In hindsight, the most disturbing takeaway from Sunday’s 38-31 loss to Cincinnati wasn’t the Washington Redskins’ putrid defense. No, more telling was watching Robert Griffin III’s body get bent back like a sapling in a thunderstorm and then hearing his postgame quotes:
“One hit is too many,” the Redskins rookie quarterback said. “But the one thing I won’t do personally is quit. Or play scared. I’ve never played scared in my life. So it doesn’t matter how many times they hit me. I’m going to continue to get back up.
“Even if they have to cart me off the field, I’m going to get up off that cart and walk away.”
Even if they have to cart me off the field . . .
Think about that. The fortitude in those words is so raw, authentic, flat-out commendable.
And crazy. Doesn’t it sound frighteningly like a premonition?
When the Redskins’ most important player is talking like a special-teamer, blowing smoke through his nostrils before kickoff, it’s time for Coach Mike Shanahan to have a conversation with the kid about courage and intelligence — and how the two don’t always mix.
The quarterback is not supposed to be the toughest guy on an NFL roster; he’s supposed to be the best, the brightest — heck, the healthiest.
That’s impossible when Griffin is on the ground more than the people paid to keep him upright: his linemen and his coaches. Through the first three weeks, Griffin has eight more carries than Cam Newton and 11 more than Michael Vick. After absorbing 23 hits and nine sacks since Week 1 — the Bengals crunched him 13 times and sacked him six times — Griffin is becoming the kid who takes a licking and keeps on ticking.
If this continues, the new face of the franchise is going just two places: the hospital and the injured reserve list, in that order.
That’s a serious concern — because the rest of the roster has 2-14 written all over it.
“I think we had 20 designed runs, relative to the option, over the first couple of games and I think he was contacted four times,” Shanahan said after Griffin rushed for seven more yards than running back Alfred Morris on Sunday. “Even though it’s a designed run, he doesn’t always get contacted.”
Contacted. The coaching staff looks at four hits as negligible when the quarterback runs the ball. I look at it as a 20 percent greater risk of Griffin being disemboweled by a fast and agile 350-pound man paid to inflict pain.
The more the sideline calls for Griffin to run, the more it’s open season on the franchise’s last best chance to shake the doldrums of the past two decades. As my friend Kevin, whose family has had Redskins tickets for three generations, said, speaking of offensive coordinator Kyle Shanahan, “He’s gonna get RGIII killed if he keeps calling so many option plays.”
Kyle deserves praise for some of the play-calling, especially the quick-hitting screens and slow-developing slants. But the failure to use Morris in the second half Sunday deserves scrutiny, mostly because the alternative was Griffin and a triple option with Brandon Banks.
Yes, that’s partly how the Redskins overcame a two-touchdown deficit. It’s also what got Griffin’s clock rattled.
As Carlos Dunlap, the 6-foot-6, 280-pound defensive end of the Bengals warned afterward, “Once you get outside the pocket in the NFL it’s a different game.
“People can’t say he can’t take a hit because he kept getting up even after we kept knocking him down hard. But the edge in this league isn’t the same as the edge in college. You can’t get outside like you do there. You have to use him like that because his legs are such a threat. You also got to be careful. But, you know, I’m not the coach.”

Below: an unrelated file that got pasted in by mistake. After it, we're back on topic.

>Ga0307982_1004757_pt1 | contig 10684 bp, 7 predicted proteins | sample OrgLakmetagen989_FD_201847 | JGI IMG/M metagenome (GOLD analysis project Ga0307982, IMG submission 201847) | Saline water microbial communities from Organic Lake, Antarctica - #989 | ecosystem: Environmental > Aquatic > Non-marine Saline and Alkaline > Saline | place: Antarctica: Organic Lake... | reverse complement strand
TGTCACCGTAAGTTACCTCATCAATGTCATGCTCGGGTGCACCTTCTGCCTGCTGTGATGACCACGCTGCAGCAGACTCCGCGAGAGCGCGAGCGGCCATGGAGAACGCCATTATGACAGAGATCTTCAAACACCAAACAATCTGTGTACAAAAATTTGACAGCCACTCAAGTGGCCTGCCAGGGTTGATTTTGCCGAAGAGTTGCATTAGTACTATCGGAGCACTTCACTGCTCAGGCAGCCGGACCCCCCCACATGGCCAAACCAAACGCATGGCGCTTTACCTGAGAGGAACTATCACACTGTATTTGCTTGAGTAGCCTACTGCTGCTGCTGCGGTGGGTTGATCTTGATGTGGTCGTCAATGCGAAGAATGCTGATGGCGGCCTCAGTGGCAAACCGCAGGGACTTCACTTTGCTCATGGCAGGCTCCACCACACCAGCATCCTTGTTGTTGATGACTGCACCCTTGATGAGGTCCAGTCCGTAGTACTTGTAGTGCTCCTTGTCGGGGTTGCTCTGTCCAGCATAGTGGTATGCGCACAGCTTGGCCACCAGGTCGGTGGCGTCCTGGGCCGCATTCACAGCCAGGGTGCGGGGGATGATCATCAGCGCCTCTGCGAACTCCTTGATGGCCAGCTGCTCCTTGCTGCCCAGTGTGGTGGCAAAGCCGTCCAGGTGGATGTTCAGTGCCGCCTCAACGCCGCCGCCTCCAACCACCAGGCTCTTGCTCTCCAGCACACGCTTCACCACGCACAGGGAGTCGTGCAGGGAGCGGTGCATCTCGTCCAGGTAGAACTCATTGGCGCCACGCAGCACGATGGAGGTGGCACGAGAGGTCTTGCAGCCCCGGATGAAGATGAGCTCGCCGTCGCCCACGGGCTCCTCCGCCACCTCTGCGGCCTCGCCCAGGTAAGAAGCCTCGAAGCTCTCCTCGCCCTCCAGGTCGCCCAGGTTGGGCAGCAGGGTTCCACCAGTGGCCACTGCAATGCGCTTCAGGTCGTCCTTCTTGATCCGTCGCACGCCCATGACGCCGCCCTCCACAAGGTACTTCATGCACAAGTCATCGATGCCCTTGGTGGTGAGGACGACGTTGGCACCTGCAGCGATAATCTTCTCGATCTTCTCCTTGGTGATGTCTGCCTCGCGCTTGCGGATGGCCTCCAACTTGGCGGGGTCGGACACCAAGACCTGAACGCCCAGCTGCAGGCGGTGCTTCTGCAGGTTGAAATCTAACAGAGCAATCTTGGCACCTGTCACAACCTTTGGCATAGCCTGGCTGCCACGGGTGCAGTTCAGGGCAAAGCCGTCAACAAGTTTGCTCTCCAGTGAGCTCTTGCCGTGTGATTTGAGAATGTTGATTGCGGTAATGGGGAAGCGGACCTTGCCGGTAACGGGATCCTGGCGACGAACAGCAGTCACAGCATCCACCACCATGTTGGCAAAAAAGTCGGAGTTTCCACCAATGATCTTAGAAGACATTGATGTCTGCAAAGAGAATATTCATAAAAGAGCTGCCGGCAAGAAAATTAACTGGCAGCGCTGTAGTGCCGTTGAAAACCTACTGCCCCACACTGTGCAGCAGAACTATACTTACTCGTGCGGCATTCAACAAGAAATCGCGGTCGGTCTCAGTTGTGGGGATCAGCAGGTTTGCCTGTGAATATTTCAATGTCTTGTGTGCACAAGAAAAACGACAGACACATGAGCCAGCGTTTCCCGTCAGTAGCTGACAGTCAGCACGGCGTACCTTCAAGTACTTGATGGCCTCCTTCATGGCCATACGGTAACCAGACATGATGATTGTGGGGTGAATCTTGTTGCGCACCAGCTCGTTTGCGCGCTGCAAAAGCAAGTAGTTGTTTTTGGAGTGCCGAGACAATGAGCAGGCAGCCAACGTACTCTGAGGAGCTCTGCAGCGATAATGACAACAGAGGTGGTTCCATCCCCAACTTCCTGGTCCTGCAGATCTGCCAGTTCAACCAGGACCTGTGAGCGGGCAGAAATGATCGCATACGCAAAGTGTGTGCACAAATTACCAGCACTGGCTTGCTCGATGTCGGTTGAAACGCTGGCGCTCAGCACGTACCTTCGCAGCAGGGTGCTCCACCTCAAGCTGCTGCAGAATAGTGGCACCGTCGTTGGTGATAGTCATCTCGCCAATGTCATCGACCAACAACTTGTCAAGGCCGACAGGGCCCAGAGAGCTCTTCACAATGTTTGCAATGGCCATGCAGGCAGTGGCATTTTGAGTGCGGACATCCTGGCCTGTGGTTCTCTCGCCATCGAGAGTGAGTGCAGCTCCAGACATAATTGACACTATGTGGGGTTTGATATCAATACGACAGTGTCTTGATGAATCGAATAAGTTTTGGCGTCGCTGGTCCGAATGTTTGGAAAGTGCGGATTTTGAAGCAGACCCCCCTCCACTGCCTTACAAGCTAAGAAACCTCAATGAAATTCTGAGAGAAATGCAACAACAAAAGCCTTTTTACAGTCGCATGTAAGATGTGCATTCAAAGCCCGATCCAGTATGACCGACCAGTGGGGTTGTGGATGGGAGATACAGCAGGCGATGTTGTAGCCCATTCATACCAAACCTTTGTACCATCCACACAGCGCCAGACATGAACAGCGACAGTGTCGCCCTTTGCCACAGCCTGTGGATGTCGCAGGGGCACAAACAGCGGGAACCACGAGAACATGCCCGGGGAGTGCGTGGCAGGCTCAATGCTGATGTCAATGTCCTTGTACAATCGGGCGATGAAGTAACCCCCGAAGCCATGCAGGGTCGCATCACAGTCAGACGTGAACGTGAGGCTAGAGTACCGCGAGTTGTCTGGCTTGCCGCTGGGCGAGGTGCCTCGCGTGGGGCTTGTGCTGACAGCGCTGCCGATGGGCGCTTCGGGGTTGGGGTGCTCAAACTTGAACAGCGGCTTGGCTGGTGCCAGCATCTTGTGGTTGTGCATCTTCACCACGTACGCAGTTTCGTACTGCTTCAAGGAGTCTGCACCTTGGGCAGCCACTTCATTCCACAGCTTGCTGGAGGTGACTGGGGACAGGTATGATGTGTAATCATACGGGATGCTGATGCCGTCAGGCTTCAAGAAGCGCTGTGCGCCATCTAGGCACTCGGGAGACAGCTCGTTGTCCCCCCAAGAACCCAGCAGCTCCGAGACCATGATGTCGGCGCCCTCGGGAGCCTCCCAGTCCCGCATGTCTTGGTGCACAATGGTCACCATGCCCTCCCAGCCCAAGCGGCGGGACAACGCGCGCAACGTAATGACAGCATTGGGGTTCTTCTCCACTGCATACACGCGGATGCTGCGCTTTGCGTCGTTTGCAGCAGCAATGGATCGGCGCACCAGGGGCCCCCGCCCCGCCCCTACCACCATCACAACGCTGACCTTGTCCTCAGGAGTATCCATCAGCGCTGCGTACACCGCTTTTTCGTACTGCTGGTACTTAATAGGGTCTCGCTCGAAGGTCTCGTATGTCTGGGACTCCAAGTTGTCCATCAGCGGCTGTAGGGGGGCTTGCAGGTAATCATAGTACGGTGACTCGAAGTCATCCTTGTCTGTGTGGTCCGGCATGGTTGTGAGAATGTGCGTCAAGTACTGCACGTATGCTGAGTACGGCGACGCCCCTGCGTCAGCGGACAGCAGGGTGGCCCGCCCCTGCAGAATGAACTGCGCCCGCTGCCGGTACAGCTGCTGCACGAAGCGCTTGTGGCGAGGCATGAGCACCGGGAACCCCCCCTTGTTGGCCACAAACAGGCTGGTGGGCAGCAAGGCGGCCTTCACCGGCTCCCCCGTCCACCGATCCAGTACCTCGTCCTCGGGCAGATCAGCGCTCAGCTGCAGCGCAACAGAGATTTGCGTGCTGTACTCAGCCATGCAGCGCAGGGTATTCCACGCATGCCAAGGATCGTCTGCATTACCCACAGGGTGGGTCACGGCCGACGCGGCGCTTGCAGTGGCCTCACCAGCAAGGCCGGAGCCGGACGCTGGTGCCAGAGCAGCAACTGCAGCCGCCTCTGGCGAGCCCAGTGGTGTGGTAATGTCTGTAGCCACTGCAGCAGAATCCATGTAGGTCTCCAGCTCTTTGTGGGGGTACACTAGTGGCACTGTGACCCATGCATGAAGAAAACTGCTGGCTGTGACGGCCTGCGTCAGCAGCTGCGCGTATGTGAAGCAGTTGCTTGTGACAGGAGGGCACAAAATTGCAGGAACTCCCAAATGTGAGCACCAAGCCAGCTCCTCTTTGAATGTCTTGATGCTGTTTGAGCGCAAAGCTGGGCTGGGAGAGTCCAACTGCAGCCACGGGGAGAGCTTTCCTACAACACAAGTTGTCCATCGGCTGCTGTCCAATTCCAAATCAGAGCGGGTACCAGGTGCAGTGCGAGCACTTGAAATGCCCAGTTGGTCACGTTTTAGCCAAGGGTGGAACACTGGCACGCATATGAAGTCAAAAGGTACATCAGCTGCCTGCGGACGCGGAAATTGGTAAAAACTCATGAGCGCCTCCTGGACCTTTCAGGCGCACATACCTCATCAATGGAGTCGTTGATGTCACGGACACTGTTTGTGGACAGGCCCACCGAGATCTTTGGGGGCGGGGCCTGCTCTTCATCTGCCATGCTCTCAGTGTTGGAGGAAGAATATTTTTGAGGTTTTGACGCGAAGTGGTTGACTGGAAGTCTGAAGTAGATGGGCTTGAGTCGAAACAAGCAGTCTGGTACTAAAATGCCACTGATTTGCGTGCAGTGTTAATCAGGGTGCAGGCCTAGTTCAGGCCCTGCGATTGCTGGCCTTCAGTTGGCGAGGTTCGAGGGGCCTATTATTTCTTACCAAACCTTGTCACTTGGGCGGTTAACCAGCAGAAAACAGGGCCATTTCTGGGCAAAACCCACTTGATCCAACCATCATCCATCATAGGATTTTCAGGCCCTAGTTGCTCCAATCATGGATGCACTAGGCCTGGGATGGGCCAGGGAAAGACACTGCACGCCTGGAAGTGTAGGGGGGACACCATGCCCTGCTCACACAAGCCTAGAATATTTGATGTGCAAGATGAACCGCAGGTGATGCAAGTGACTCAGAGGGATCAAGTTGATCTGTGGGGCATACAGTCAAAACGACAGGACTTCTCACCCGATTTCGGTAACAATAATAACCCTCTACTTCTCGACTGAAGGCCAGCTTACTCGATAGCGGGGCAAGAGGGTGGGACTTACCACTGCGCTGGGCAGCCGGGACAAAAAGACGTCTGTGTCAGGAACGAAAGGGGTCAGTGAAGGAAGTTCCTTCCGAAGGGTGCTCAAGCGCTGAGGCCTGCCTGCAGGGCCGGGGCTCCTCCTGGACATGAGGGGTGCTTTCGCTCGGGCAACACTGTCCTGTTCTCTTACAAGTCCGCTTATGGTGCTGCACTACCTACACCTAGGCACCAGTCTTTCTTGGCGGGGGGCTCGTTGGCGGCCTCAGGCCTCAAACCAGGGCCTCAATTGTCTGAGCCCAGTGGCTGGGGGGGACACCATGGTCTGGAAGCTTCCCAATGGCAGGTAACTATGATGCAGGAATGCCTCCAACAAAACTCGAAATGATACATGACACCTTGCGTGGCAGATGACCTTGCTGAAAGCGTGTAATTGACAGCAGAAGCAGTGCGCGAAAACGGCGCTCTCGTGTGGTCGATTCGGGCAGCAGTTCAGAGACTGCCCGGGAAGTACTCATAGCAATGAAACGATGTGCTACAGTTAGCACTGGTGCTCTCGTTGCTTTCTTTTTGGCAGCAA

Shanahan admitted Sunday, “It’s not a perfect scenario for a young guy to be behind by that much and put him in that situation. But we were in that today.”
As much as the defense has let down the offense the first three weeks, Griffin also gets a small measure of blame. Between calling St. Louis “dirty” and being so determined to show his resilience, he has played into the Rugged Robert perception. The kid with all the TV commercials seems driven to show he has enough machismo to earn props from the game’s mayhem makers.
But when you stick your chin out to essentially say, “I can take your best shot,” that’s not physical courage; that’s borrowing trouble. That’s a rope-a-dope strategy that results in Parkinson’s before you’re 50.
You wonder if the military background that served Griffin so well growing up — the discipline and soldier-on mentality instilled by his parents, both retired Army sergeants — isn’t skewing him away from the correct priorities for an NFL quarterback.
Bottom line: The commanding officer can’t lead the charge in this league; he’s too valuable. That’s for the linemen and kickoff crazies who bump helmets for a living.
Tampa Bay, the Redskins’ next opponent, has mostly been in the news for one thing this season: new Coach Greg Schiano’s tough-guy approach, which includes attacking the other team’s quarterback even when in the victory formation at game’s end.
Rather than Griffin surviving another manly test of will and everyone treating his weekly battering like some warped gang initiation, what if just this week the offensive coaches and players actually protect their quarterback from going down instead of seeing how many times he can get back up?
After delivering seven of the hits and three of the sacks Griffin withstood Sunday, Bengals defensive end Michael Johnson finally reached down late in the fourth quarter and picked up the battered kid, primarily out of respect.
“We hit him so many times, but he kept getting back up; he’s so tough,” Johnson said. “He’s a true competitor. It is going to be fun watching him.”
Agreed — as long as by Week 16, Robert Griffin III isn’t in traction.
For Mike Wise’s previous columns, go to washingtonpost.com/wise.